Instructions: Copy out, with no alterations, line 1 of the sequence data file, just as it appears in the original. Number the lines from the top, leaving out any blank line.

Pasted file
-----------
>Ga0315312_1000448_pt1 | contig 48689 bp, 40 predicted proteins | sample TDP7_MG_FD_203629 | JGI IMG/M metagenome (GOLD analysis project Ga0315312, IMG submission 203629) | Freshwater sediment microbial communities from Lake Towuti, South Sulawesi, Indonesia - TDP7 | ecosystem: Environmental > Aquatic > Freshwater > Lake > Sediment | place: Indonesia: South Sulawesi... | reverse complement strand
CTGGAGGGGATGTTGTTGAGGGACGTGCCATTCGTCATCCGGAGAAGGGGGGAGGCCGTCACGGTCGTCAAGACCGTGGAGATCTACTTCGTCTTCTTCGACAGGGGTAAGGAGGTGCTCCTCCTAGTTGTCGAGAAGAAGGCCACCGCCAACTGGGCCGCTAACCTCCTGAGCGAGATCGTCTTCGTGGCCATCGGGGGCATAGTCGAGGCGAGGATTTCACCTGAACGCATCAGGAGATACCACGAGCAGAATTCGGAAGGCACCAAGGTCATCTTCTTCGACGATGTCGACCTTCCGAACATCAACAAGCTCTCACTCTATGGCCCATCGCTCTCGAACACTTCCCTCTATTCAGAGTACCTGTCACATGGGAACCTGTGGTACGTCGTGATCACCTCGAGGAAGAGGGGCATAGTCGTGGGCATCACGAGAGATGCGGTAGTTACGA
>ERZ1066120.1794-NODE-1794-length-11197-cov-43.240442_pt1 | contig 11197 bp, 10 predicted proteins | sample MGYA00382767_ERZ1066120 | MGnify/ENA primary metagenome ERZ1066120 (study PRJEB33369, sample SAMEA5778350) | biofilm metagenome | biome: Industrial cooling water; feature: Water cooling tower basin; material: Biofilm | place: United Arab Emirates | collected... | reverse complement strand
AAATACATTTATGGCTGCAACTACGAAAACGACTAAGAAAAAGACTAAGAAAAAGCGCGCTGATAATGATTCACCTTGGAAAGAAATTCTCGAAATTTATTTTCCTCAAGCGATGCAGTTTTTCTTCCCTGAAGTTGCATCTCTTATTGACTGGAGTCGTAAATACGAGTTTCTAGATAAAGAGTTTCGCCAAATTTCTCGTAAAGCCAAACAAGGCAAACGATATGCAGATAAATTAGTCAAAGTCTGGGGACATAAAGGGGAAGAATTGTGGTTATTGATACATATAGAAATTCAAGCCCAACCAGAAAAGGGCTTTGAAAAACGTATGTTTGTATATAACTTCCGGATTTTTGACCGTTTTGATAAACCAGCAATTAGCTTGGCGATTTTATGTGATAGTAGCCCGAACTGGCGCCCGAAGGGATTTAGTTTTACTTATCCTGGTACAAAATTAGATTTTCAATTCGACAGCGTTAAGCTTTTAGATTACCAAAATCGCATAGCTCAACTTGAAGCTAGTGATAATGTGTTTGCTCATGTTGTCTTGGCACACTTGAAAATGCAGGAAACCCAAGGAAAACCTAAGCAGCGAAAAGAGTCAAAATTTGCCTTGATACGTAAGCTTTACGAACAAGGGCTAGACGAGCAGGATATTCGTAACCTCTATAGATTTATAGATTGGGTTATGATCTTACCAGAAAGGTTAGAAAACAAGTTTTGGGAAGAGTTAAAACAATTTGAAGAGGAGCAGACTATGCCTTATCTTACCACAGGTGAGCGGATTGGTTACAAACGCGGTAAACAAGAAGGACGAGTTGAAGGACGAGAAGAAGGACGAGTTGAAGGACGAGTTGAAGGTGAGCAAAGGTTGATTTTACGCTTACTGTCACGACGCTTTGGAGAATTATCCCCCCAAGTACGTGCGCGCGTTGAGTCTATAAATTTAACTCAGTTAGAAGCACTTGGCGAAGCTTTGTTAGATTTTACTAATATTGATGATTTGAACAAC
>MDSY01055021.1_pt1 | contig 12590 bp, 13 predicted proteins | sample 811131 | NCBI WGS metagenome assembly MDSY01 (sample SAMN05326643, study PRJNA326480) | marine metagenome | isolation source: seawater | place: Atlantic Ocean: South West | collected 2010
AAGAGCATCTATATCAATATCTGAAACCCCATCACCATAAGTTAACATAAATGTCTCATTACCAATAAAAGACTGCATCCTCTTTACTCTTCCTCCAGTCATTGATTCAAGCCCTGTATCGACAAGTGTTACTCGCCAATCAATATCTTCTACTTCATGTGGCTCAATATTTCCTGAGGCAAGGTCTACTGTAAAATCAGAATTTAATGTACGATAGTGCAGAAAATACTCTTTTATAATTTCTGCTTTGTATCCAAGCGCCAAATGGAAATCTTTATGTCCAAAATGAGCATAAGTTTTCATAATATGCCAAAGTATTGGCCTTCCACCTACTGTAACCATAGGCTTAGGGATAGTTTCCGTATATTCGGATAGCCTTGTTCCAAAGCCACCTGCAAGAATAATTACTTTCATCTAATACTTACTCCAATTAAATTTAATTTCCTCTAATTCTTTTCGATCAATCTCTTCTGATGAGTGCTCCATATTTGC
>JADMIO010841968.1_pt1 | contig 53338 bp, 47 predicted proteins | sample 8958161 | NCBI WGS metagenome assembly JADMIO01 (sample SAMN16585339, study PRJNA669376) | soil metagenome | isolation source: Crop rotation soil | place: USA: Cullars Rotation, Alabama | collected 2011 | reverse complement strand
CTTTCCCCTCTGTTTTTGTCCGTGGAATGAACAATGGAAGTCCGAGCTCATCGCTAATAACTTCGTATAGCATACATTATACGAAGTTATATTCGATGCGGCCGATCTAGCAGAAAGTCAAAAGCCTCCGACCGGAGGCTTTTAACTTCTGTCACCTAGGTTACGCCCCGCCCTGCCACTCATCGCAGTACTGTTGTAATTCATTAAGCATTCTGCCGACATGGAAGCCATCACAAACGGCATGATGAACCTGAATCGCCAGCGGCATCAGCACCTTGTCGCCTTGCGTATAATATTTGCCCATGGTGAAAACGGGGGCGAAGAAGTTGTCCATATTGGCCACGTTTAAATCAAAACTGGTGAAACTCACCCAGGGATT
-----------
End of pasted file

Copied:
>Ga0315312_1000448_pt1 | contig 48689 bp, 40 predicted proteins | sample TDP7_MG_FD_203629 | JGI IMG/M metagenome (GOLD analysis project Ga0315312, IMG submission 203629) | Freshwater sediment microbial communities from Lake Towuti, South Sulawesi, Indonesia - TDP7 | ecosystem: Environmental > Aquatic > Freshwater > Lake > Sediment | place: Indonesia: South Sulawesi... | reverse complement strand